Let's Talk About Racism
Racism and racial injustice have been all over the media in recent months. With so many stories and opinions circulating, it can be hard to know how to engage with this important, but sometimes intimidating topic.
If you’re feeling overwhelmed and unsure about how to join the discussion about racism and racial injustice, we can help you get started. You can probably guess that our first recommendation is … read!
We’re hearing a lot about Black Lives Matter activism in the United States, but Canada has its own racist truths to confront. Learning more about what’s happening here at home is a great place to start:
Tanya Talaga’s book Seven Fallen Feathers: Racism, Death, and Hard Truths in A Northern City gives a detailed picture of the Indigenous experience tied to a specific place and moment in time, while these recent titles offer a broader understanding from the time of contact to the present:
If it works for your learning style to mix in some fiction, you might want to explore our Indigenous Voices collection. It highlights fiction and non-fiction works by Indigenous authors, including graphic novels, poetry, novels, and memoires.
Biographies and autobiographies are also a good way to connect with experiences and perspectives that are different from your own, through personal stories. A few from my ‘to read’ list are:
On the lighter side, Ponziano Aluma has collected humorous stories of newcomers adapting to everyday life in Canada in his book We're Here, Now What?: Hilarious Stories of Newcomer Misadventures, which leads me to our next recommendation … get involved in the discussion.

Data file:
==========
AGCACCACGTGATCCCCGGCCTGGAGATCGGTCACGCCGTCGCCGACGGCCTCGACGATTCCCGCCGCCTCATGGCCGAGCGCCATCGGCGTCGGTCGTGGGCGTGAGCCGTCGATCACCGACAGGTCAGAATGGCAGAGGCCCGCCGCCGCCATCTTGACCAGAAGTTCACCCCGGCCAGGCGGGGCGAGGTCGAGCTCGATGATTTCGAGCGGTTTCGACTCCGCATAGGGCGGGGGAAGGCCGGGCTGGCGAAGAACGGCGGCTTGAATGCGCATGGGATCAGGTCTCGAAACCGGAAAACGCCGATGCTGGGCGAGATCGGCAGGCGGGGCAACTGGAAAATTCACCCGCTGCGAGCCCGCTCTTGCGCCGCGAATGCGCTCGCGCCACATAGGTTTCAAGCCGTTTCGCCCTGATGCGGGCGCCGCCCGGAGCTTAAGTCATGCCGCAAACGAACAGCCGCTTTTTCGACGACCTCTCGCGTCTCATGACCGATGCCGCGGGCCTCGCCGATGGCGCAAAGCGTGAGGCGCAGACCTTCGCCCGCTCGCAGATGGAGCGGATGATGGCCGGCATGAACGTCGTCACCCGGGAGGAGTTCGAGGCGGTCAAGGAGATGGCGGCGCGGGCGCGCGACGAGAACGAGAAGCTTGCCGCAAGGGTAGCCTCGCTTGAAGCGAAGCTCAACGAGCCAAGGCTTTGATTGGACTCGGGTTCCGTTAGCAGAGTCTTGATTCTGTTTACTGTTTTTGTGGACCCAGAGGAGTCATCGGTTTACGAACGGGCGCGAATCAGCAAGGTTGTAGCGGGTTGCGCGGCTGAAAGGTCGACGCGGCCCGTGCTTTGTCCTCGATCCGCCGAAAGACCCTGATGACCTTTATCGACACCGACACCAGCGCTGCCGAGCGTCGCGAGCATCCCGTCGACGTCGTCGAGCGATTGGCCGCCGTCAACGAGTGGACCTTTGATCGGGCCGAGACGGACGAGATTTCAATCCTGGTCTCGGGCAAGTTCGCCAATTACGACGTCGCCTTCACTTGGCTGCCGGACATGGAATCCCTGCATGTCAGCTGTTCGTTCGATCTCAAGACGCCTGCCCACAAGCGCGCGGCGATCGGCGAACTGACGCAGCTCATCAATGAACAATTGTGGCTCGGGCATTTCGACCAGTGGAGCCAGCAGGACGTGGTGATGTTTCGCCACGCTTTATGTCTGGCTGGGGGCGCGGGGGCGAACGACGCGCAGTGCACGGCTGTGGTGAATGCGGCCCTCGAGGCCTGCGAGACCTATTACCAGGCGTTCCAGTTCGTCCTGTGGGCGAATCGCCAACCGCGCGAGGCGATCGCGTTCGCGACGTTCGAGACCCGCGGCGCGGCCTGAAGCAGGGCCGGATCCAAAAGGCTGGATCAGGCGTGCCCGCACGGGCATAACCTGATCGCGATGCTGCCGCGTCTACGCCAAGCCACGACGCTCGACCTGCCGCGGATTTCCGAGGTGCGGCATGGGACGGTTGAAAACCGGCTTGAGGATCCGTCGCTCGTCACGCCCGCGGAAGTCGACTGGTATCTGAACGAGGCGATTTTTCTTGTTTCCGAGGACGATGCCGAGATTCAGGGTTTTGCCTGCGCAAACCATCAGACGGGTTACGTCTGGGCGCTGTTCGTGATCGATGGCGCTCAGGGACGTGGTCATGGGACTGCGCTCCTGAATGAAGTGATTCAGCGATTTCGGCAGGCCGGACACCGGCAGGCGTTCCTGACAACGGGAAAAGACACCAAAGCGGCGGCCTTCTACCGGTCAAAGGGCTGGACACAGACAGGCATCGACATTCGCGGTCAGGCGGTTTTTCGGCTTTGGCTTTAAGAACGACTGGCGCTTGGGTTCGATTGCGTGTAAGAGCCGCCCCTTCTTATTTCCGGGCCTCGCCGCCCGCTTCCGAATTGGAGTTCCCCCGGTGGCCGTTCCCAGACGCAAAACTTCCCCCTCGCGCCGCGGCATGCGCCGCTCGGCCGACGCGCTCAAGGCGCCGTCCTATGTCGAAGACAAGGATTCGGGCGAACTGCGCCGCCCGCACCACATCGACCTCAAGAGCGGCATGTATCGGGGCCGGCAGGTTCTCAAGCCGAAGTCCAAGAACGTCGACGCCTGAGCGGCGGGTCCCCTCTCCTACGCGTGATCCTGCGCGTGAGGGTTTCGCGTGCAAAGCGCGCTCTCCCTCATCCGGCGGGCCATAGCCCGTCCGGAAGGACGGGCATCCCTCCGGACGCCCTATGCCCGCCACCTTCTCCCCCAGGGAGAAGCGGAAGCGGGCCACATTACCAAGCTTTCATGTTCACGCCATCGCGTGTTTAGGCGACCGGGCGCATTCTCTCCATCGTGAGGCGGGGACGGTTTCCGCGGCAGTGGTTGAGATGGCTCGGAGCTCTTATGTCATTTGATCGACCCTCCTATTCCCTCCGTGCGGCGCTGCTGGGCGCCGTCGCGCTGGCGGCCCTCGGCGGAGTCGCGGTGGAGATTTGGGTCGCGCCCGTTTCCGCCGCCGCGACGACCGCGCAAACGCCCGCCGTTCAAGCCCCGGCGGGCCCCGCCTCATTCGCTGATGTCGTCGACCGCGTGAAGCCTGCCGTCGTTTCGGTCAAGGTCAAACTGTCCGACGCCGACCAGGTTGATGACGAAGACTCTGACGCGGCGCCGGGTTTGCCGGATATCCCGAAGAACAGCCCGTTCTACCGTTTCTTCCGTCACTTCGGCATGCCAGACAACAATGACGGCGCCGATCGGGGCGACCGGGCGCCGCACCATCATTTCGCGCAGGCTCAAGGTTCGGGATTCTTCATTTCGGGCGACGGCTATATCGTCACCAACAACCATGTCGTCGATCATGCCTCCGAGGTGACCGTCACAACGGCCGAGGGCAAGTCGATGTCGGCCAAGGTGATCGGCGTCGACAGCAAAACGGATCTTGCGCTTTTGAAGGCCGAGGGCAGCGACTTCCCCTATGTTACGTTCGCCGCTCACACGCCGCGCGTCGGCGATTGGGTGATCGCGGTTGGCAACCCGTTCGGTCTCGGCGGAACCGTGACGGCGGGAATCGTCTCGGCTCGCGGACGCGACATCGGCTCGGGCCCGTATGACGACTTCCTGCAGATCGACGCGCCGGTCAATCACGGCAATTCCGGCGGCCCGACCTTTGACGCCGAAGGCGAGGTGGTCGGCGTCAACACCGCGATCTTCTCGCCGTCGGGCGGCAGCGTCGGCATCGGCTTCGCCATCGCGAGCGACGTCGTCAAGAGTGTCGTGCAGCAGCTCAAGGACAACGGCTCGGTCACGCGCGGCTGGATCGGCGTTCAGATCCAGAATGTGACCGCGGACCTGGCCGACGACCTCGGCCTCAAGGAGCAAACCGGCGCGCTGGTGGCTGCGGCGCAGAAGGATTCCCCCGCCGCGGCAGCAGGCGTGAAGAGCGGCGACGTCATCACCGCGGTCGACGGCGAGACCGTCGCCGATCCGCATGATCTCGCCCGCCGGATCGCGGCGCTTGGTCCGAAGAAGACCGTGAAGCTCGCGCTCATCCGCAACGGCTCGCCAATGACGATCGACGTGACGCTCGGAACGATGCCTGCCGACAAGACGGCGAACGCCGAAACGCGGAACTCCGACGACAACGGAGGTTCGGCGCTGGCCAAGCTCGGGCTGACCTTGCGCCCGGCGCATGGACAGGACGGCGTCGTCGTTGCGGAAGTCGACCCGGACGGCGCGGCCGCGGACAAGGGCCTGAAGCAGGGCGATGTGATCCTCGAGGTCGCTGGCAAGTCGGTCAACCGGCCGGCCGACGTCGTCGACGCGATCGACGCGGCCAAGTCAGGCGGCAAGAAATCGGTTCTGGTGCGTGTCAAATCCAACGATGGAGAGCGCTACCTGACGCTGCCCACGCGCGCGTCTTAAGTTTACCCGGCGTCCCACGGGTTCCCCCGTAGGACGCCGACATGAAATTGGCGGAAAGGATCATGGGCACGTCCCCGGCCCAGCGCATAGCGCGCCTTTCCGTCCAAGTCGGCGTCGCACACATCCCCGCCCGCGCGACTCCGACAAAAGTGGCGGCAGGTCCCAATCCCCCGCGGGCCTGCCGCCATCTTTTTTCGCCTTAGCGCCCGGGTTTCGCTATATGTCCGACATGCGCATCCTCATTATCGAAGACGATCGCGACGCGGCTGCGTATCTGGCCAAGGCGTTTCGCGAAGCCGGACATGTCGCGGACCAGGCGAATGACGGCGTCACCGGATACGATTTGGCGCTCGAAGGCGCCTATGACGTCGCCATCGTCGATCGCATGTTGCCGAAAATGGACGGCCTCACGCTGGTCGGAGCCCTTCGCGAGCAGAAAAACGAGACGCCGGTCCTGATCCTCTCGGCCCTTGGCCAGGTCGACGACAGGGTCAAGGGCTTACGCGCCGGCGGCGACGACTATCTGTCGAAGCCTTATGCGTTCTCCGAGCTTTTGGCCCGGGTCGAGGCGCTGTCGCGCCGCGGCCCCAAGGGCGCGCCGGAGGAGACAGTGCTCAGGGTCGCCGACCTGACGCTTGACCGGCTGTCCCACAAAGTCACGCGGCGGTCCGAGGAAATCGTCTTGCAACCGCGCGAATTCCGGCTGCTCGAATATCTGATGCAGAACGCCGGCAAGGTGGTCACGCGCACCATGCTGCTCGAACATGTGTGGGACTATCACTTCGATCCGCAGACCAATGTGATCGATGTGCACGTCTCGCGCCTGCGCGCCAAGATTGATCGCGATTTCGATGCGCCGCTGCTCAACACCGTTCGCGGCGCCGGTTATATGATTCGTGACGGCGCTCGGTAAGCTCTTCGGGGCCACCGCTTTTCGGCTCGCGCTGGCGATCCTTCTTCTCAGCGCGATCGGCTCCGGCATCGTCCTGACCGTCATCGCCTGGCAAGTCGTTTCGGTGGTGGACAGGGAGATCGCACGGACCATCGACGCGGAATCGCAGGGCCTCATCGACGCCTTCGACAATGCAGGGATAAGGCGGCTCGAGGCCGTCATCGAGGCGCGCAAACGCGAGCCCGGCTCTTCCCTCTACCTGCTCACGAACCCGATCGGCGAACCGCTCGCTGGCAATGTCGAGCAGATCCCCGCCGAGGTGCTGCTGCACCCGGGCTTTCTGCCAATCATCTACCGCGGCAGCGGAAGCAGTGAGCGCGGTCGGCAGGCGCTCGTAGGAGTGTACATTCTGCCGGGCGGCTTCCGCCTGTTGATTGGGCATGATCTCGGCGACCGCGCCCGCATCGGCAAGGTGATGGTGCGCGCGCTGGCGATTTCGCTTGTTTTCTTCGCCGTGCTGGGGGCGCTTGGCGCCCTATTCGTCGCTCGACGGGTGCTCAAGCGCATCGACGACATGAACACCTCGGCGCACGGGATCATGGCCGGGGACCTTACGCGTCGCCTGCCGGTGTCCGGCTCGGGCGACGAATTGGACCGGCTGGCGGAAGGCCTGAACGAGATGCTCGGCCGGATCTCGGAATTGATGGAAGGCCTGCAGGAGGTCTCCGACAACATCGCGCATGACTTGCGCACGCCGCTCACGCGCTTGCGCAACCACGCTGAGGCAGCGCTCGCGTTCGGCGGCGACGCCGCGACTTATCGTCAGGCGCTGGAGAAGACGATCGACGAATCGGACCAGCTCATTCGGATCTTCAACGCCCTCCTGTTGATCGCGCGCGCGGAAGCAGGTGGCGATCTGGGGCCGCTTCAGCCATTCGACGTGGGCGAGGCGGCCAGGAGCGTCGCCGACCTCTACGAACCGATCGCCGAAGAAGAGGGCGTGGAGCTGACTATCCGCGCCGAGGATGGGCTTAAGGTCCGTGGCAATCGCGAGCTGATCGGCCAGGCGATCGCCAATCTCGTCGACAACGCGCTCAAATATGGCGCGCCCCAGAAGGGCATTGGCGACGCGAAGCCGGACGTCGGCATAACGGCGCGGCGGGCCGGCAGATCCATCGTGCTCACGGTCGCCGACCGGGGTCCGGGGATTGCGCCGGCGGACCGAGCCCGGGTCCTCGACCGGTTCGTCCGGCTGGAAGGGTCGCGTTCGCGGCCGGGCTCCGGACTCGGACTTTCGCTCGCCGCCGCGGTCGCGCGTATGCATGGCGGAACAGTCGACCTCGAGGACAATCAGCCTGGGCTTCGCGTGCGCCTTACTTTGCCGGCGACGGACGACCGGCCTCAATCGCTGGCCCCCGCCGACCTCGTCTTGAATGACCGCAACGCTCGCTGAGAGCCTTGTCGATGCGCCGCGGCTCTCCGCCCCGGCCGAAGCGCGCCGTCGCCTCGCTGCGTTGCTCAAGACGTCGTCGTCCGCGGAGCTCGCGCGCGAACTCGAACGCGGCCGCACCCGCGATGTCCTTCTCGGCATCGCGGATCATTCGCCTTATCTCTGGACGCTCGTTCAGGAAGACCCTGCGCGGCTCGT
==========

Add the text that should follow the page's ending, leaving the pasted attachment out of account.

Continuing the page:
If you’re not quite ready to start a conversation yourself, look for opportunities to join a dialogue that’s already happening in your community or circle of friends.
For example, we’re launching a new online discussion series called Kitchen Table Talks next week, and we’re starting with this very subject. Author Ponziano Aluma, along with SUNTEP student and activist Nicholas Bage, and Multicultural Council of Saskatchewan Executive Director Rhonda Rosenberg will join us to share their experiences, and some tips and strategies you can use for future conversations.
Learning about racism is a process. We hope you find these resources helpful in your discussions with families, friends and coworkers.